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Once popular, bracelets have sadly lost their charm.

Byline: Bargain Hunter

CHARM bracelets have a long history, although originally they looked very different from the ones we're used to today.

The Egyptians are generally credited as being the first wearers of charms on bracelets and necklaces, these being part of their elaborate preparations for life after death.

Small gems carved with gods and animals were also worn on bracelets by the Babylonians and Assyrians around 500 BC, serving the function of amulets with special powers.

Through the ages charms have been worn for many religious or ritual purposes, but the sort of charm bracelet you see here was really a 20th century invention.

Gold bracelets with enamel flags or pennants, sometimes spelling out a message, were popular both before and after World War I, while also in the early 20th century it became fashionable to collect bracelets adorned with small Faberg or Faberg-style eggs.

It was in the 1920s that bracelets hung with a variety of small charms started to be produced more widely.

These were often of very high quality, made of platinum and set with gemstones, and frequently display the typical angular style of the Art Deco period.

By the 1950s the fashion for charm bracelets had spread, with most jewellers stocking small commemorative or souvenir charms that could be added gradually to a bracelet.

The quality of these charms had started to decline by the late 1960s due to increased mass production, and you generally find that good and poor charms tend to rub shoulders on bracelets dating from this period.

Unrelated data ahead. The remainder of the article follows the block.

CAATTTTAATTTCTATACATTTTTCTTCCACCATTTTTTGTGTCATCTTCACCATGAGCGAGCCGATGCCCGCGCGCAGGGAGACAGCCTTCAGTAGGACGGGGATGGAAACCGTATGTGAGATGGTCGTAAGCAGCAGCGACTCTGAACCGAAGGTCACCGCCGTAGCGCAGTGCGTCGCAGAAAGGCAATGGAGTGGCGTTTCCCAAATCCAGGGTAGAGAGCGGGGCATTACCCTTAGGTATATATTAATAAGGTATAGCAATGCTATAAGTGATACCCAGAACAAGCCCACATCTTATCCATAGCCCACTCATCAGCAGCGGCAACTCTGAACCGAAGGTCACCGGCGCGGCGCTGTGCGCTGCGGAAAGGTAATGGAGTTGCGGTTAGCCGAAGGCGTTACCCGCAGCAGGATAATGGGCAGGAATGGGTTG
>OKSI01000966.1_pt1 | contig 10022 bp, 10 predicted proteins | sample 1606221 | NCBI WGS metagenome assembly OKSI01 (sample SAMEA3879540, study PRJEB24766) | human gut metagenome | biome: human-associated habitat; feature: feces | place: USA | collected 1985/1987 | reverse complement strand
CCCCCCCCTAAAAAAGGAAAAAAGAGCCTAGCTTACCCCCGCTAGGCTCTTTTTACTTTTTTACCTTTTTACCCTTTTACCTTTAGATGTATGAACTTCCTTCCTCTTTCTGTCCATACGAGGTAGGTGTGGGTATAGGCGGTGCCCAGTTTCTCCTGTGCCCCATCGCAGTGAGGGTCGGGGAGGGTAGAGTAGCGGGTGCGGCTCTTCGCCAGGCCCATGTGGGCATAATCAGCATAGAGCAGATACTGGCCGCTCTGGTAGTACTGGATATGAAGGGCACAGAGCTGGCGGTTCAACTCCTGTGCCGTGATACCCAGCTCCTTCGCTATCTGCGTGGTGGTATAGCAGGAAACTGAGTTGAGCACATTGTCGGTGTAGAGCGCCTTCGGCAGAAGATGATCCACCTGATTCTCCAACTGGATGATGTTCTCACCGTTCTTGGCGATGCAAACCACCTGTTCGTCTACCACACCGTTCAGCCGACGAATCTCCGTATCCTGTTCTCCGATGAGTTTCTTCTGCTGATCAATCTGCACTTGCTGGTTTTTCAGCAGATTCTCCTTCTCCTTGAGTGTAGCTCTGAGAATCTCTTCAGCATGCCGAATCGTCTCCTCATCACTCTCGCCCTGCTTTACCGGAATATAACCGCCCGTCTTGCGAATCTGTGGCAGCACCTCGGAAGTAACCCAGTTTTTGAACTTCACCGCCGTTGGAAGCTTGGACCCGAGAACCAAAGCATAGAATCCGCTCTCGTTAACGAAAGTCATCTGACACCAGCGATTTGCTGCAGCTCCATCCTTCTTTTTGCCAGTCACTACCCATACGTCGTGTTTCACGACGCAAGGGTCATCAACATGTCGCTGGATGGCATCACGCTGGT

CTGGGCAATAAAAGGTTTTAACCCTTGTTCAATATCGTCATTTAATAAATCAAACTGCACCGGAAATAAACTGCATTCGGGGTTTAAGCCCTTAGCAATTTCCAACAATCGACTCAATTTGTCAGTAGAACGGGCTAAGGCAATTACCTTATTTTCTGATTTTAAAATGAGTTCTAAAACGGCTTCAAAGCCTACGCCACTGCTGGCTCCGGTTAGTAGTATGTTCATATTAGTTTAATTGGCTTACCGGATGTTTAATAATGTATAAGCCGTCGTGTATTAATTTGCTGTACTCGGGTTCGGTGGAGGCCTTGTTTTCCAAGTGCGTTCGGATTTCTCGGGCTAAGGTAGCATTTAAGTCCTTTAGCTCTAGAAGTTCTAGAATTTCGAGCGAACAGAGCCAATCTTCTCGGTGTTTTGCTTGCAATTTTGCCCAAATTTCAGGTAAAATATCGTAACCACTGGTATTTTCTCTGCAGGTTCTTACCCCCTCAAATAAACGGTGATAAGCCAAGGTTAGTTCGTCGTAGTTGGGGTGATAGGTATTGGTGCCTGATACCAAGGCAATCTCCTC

The bracelet shown here belongs to my wife who was first given it as a young girl. The padlock is hallmarked for 1966 and, like a lot of people at the time, she added different charms to the bracelet over the years.

My favourites are the ones with moving parts. If you turn the donkey and the tortoise's tails, their heads move quite endearingly. The swan opens up to reveal a tiny ballerina inside.

Although it is claimed that charm bracelets are coming back into fashion, the sad truth is that many silver, and especially gold, bracelets are nowadays sold for scrap because of the high gold and silver prices.

You could buy a bracelet like this one for around pounds 60-pounds 70, although because of the personal memories it represents, I know that my wife's is definitely not for sale!

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CHARMING: A charm bracelet
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Title Annotation:Features
Publication:Western Mail (Cardiff, Wales)
Date:May 29, 2010
Words:403
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